Clinical trials in social media – after the trial, patients go home and log on…

Gideon Mantel


Gideon Mantel of Treato highlights the importance of listening to social media when it comes to patient conversation surrounding clinical trials.

When scanning online health discussions, it’s possible to very roughly divide them into two types of health-related posts: the people who go online seeking support and advice, and the people who are looking for hard-core health data to help them deal with medical conditions. I would classify online discussions of clinical trials as mainly in the latter group.

Of course, for common chronic conditions like diabetes, there are millions of people that participate in online discussions, and the data for patient posts is rich and varied. One might expect the opposite to be true when looking at information about clinical trials in online forums. It’s a fact that clinical trials typically have anywhere from a few dozen to hundreds (or even thousands) of participants, not exactly the large numbers that bring to mind fertile ground for online discussion.


“…it is possible to identify clear social media “footprints” for every stage 3 clinical trial…”



For the past twelve months, we have been exploring the online social media data regarding clinical trials using big data analytics to see the big picture of patients’ discussions online. As a result of this research, we have determined that it is possible to identify clear social media “footprints” for every stage 3 clinical trial, and the majority of clinical trials have a social media presence much earlier than stage 3. Quantities of posts about particular trials that we investigated ranged from as few as 100 posts on a particular trial to as many as 1200 posts.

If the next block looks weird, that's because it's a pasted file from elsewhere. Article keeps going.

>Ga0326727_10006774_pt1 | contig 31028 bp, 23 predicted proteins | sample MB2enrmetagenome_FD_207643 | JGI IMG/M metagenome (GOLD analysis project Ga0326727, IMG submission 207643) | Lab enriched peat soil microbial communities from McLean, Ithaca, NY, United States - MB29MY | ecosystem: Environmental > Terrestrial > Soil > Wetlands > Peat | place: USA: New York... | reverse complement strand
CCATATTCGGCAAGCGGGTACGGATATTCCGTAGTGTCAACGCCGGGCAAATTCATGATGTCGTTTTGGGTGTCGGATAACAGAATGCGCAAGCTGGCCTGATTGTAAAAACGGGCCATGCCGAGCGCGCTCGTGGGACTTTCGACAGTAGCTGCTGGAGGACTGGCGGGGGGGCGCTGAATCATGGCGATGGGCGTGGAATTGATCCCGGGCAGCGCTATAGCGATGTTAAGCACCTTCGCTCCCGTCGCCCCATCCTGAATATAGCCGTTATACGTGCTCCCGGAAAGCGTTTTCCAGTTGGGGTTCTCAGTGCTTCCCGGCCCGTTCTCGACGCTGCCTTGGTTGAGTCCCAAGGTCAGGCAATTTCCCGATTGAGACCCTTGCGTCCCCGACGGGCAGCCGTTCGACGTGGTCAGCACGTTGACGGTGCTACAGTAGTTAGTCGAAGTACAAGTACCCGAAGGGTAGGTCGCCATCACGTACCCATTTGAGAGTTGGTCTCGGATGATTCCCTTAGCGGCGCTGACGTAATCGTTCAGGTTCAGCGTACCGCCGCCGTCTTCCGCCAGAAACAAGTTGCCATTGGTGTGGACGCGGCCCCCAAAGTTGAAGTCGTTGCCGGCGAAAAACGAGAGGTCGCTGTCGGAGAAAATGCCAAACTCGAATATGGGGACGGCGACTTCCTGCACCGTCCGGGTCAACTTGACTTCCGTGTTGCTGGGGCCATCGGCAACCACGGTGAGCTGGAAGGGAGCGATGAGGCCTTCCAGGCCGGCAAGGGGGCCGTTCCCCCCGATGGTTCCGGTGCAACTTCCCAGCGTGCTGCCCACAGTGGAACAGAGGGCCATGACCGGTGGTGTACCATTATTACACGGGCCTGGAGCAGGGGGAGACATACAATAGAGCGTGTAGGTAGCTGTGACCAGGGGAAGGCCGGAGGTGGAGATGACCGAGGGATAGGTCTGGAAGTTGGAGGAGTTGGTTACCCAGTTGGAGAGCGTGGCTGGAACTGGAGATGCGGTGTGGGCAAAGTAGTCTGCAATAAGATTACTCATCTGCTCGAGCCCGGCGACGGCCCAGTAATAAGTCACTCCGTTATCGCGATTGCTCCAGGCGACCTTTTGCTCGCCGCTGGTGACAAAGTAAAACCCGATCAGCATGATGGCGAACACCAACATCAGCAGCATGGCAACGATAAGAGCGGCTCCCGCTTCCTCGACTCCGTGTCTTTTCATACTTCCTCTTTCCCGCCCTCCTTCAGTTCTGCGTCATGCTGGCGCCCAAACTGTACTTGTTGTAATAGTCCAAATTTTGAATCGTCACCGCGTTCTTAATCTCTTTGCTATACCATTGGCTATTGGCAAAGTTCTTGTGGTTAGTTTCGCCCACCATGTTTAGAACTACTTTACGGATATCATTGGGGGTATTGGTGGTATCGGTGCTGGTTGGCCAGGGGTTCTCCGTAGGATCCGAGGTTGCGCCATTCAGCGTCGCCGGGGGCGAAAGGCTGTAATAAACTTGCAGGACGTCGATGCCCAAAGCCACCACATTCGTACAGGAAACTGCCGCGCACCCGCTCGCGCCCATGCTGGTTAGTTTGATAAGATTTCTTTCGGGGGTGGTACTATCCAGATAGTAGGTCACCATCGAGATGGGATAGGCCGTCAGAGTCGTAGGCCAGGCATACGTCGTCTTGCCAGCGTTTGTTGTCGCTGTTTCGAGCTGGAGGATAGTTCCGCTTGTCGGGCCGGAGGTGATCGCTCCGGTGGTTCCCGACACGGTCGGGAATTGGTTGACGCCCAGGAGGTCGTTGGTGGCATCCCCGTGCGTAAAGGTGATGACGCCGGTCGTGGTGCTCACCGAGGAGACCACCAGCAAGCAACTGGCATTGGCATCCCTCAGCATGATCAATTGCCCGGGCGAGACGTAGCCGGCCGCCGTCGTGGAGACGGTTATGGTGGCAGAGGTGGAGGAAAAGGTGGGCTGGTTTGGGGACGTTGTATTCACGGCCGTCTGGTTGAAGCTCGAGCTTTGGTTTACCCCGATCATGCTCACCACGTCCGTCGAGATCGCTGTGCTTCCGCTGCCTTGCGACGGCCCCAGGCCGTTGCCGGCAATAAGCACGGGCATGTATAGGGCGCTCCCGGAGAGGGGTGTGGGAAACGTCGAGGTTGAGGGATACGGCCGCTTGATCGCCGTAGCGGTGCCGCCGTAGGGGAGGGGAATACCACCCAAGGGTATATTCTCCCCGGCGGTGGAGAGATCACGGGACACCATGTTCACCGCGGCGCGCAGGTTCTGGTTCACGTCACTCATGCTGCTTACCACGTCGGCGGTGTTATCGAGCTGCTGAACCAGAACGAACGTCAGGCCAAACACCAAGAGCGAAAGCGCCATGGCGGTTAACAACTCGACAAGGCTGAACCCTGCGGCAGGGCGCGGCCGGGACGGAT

So who is talking about these clinical trials online, and what do they discuss? These discussions arise from patients who are waiting for the trial to be completed, those expressing hope that it will be successful, from family members who wonder out loud what the cost of the drug will be, and even from the financial community, musing about the value this new drug will create for the pharmaceutical company.

Discussions about clinical trials take place throughout the entire process of the trial, often at fairly low volume, but frequently of very high quality, such as from people who are themselves participating in the trial.

Here are some things we have observed:

• The vast majority – about 85% of the discussions – were general discussions about the trial

• 1% of the discussions indicated that they would like to be involved in the trial

• 4% indicated that they are waiting for the results

• 2% indicated that they are about to start the trial

• And another 2% indicated that they are actively participating in the trial

Digging a little deeper, let’s look at a recent social media example from one ongoing clinical trial. One patient post from May 2012 requested information about the trial:

“So my neuro wants [to start] me on [trial name] when it comes out. I just don’t know much about it and I’m having problems finding the actual clinical studies. Is anyone who’s currently on the drug willing to share their experience? Also, if anyone has a link to the published clinical trial results for the DEFINE and CONFIRM studies on this drug I would be eternally grateful.”